As much as I like to drive, and as dynamically brilliant as this car is—except for one or two little hiccups—the best seat in the house is in the back.
This is the “L” variant of Audi’s flagship A8 sedan, longer by 5.1 inches.
That doesn’t sound like much, but those inches were applied behind the front seats. The rear of the A8 was hardly cramped to begin with; now there’s room back there to land a hang glider.
With the Rear Seat Comfort Package, both back seats are independently adjustable as well as heated and cooled. Furthermore, the front passenger seat can be controlled from the back, so the CEO can motor it forward—maybe squeezing her executive V-P a bit in the shotgun seat, but gaining that much more space behind.
Keep on ticking the option boxes and the rear seats become more and more luxurious, topping out with recline and massage features, power sunshades, a fridge and dual 10-inch computer screens.
By now we’ve spent the price of an economy car in the back seats. But the pilot’s seat of an A8L is a nice place to be too. Not only is it adjustable (18 or 22 ways), heated, cooled and massaging, it also provides access to what’s under the hood: A silky twin-turbocharged 4-liter V-8 that squeezes out 420 horsepower and 444 pounds of torque. All the torque is available at just 1,500 RPM, so a mere dip of the driver’s toe accelerates this cruiser like a sports car. (A hushed and serene sports car.)
The swell of power flows through an 8-speed transmission that shifts almost seamlessly, while the adaptive air suspension and the Quattro all-wheel drive absorb bumps and straighten out corners just as we’d expect them to.
Mere performance, comfort and refinement are no longer enough to impress the well-heeled, however, and so Germany’s Big Three are locked in an arms race to overwhelm us with techno-tronics. BMW has iDrive, Mercedes-Benz has COMAND, and Audi calls its computerized control system MMI, for Multi Media In your face—sorry, Interface. It’s a dial/buttons/screen combo that adjusts most of the car’s functions, from suspension and steering to the five distinct movable parts of each front seatback, and accesses the array of connectivity features.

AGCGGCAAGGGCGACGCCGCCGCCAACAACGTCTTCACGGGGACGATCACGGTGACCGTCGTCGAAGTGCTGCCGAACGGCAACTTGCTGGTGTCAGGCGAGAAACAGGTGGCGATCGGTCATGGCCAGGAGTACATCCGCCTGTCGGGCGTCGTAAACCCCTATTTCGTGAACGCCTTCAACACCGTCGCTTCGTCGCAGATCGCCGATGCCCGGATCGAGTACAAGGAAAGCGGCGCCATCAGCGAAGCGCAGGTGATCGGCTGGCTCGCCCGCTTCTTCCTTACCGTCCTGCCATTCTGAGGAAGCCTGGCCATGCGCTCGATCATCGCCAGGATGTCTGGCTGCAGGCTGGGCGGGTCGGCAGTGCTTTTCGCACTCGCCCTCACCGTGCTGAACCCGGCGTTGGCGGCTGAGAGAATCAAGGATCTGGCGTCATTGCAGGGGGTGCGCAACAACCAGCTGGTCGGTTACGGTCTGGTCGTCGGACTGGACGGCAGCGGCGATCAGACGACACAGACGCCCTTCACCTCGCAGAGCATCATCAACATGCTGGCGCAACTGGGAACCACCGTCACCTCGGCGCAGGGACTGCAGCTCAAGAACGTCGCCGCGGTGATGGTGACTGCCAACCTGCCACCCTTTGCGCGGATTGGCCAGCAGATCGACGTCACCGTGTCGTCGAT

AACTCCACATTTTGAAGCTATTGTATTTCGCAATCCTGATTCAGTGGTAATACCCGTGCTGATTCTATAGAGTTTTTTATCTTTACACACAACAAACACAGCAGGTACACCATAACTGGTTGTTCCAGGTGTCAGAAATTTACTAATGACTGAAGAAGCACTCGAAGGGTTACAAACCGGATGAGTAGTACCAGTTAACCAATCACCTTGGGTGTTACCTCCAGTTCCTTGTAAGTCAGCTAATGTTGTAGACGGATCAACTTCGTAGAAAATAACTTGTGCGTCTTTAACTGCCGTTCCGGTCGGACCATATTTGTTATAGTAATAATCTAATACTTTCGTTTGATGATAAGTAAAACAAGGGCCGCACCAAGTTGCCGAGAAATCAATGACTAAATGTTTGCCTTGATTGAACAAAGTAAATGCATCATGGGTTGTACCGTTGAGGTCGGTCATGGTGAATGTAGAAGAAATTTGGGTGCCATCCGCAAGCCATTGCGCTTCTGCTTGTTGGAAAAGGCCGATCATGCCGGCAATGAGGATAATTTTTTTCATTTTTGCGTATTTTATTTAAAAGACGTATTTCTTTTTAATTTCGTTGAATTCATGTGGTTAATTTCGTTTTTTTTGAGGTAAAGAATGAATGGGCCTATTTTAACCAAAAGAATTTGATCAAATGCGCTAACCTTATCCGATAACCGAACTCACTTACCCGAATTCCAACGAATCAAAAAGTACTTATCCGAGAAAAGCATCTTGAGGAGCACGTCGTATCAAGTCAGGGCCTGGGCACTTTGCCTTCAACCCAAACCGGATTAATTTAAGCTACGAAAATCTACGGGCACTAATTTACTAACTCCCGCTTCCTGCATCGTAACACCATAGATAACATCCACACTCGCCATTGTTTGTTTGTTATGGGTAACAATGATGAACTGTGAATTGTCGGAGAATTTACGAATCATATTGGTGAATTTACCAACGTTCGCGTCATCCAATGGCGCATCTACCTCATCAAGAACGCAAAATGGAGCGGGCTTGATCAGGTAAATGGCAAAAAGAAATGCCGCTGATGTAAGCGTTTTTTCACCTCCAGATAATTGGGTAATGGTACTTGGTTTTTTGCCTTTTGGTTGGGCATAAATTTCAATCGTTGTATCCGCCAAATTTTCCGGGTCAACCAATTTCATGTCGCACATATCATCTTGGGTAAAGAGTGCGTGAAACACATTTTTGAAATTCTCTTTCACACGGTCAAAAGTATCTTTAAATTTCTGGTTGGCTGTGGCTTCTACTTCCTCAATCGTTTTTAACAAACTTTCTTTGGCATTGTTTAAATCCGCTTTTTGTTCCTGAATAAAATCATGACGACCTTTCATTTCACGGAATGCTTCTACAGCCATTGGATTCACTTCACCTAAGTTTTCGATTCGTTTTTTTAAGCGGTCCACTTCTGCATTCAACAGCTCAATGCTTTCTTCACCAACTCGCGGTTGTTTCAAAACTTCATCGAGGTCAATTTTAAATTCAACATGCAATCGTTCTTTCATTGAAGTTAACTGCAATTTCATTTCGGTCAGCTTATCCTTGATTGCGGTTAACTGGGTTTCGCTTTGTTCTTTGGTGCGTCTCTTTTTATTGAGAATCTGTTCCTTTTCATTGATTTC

Audi has now fed Google Earth into its satnav, to provide zoom-in maps—alongside traffic, weather and news alerts as well as AM/FM/XM radio, all under manual or voice command. An A8 is even a mobile WiFi hotspot.
MMI can cause heart palpitations among seniors, but anyone comfortable with a smartphone should be able to cope. Furthermore, once everything is set, we’re left with easy one-click operations to toggle between Normal and Sport driving modes, pick radio stations, and work the windshield wipers or seat heaters.
Given what Audi has invested in digitalism, I’m almost abashed to complain about something so humdrum as driving, but let’s go back to the snags I mentioned: From a full stop, the A8 sits for a moment before it responds to the throttle. I thought this might be the fuel-saving engine stop-start feature, but disabling it didn’t solve the problem.
I suspect the lag is programmed into the transmission to allow the motor time to restart—even if it isn’t needed. Annoying. I’d also like a bit more self-centering in the steering as the car comes out of a corner—a slight lack that might be due to the longer wheelbase, or even the four-season tires on our car.
Audi A8L 4.0T prices start at $87,200. Our sample came with extra driver assists (active cruise control with automatic stop & go, various alert sensors and a 360-degree, top-view camera) plus LED lights, a panoramic sunroof, front and rear Comfort Packages and other options, but the sticker was still slightly below a hundred grand. It can, of course, go well north of that. (A8s also come with 333HP V-6 or 500HP W12 engines, priced accordingly, and there’s an S8 sport model too.)
If you’re wondering how to fit such a vehicle into your budget, here’s a suggestion: Get rid of the company jet, lay off the pilots and cancel the maintenance contract, and then order one of these stretch Audis.
What the heck, get two of them! Even with a full-time chauffeur, and even if you fly first class when you do need a plane, you’ll save 20 or 30 million bucks and be more comfortable too, especially in bad weather.